Will rock and roll chef Anthony Bourdain come work in the commissary as part of a deal?
That might be what some of the major media conglomerates kicking the tires of Cox Communications Inc.'s Travel Channel are wondering. The auction for the channel, whose biggest show is Bourdain’s “No Reservations,” is underway and the usual suspects are taking a look. Among those interested in the network are NBC Universal, Scripps Network and News Corp., according to news reports. The price being bandied about is in the neighborhood of $700 million.
That may seem low compared with recent cable network deals such as the $3.5 billion that NBC and private equity firms Bain Capital and Blackstone Group shelled out for the Weather Channel last year and the $925 million that NBC paid for Oxygen in 2007.
Of course, the economy was in better shape then and both those networks are better known than the Travel Channel. Also, the Weather Channel has a strong Internet presence and NBC desperately wanted to combine the network with its own digital weather channel. NBC probably sees the Travel Channel as a good complement to the Weather Channel and even MSNBC.
Scripps is interested in the Travel Channel because it would dovetail with its other lifestyle networks, including the Food Network (in which Los Angeles Times parent Tribune Co. has a stake), Fine Living and Home & Garden.
The Travel Channel has done a nice job of boosting its ratings over the last few years. Its audience is still small, but it’s growing. In prime time, the network this year has averaged 485,000 viewers, a 25% gain from 2004. In demographics, it has risen 35% among adults ages 25 to 54 in the last year and its median age is 45, a drop of four years from 2008.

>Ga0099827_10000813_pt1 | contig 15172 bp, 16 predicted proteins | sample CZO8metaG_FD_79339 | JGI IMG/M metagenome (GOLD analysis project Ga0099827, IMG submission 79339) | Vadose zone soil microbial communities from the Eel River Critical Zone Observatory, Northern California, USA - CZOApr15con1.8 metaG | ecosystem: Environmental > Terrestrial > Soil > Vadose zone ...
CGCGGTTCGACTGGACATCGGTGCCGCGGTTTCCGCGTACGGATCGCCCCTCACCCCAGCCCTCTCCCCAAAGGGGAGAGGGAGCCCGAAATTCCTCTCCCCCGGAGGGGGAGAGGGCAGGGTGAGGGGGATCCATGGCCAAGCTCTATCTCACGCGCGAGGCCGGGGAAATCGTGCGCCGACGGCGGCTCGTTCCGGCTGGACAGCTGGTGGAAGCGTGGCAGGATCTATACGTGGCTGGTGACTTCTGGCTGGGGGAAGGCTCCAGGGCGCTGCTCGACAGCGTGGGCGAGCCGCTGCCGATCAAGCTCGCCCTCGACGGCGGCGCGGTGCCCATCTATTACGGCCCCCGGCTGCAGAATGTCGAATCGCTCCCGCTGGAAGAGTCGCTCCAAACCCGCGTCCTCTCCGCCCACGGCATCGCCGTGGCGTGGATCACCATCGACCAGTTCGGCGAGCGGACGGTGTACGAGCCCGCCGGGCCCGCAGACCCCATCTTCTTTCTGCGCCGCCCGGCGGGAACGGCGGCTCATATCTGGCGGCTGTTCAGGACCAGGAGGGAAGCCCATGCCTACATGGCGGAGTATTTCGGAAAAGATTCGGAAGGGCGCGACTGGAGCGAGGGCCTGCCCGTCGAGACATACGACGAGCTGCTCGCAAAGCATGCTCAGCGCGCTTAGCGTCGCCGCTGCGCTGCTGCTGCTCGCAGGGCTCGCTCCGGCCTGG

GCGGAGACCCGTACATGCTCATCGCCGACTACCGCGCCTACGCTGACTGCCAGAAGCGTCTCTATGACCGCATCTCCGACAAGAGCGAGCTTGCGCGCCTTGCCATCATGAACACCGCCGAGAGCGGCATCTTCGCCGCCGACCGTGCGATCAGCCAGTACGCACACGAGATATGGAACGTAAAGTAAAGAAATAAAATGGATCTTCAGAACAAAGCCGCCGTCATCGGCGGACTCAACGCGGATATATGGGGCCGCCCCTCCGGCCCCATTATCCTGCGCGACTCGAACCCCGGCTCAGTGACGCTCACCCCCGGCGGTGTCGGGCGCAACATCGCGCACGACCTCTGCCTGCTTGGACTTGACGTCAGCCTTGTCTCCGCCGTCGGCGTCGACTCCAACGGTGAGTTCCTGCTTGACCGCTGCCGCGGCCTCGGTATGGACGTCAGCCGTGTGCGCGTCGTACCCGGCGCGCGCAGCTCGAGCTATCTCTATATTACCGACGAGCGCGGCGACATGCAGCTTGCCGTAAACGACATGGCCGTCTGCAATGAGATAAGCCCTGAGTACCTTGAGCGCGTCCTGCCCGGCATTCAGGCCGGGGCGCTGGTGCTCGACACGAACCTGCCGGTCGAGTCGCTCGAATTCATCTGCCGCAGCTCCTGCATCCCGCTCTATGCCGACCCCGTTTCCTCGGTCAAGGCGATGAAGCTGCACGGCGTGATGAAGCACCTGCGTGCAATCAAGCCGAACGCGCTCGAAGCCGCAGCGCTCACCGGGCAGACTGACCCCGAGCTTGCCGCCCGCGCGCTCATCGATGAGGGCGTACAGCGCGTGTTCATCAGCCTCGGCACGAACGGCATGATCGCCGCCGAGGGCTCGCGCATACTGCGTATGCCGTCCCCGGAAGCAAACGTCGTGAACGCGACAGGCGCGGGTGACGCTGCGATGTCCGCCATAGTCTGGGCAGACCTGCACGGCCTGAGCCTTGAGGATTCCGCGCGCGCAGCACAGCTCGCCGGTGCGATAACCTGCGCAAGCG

Bourdain’s show draws close to 900,000 viewers per episode. The channel’s other popular shows include “Man v. Food” and “Bizarre Foods With Andrew Zimmern.”
From a business standpoint, there’s room for growth. Media consulting firm SNL Kagan said the fees that the Travel Channel charged cable and satellite operators amount to only 6 cents per subscriber per month. For 2009, it is projected to have net operating revenue of $185.8 million, advertising revenue of $128.2 million and cash flow of $69.1 million, according to SNL Kagan.
Cox, which doesn’t own any other national cable networks, ended up with the Travel Channel two years ago as part of its deal to sell its stake in Discovery Communications.
When a channel goes on the market, everyone takes a look. What’s notable is that Time Warner Inc.'s Turner Broadcasting, which went after the Weather Channel big time, has decided to pass.
But there’s still plenty of time for Turner to try to make a reservation with Bourdain.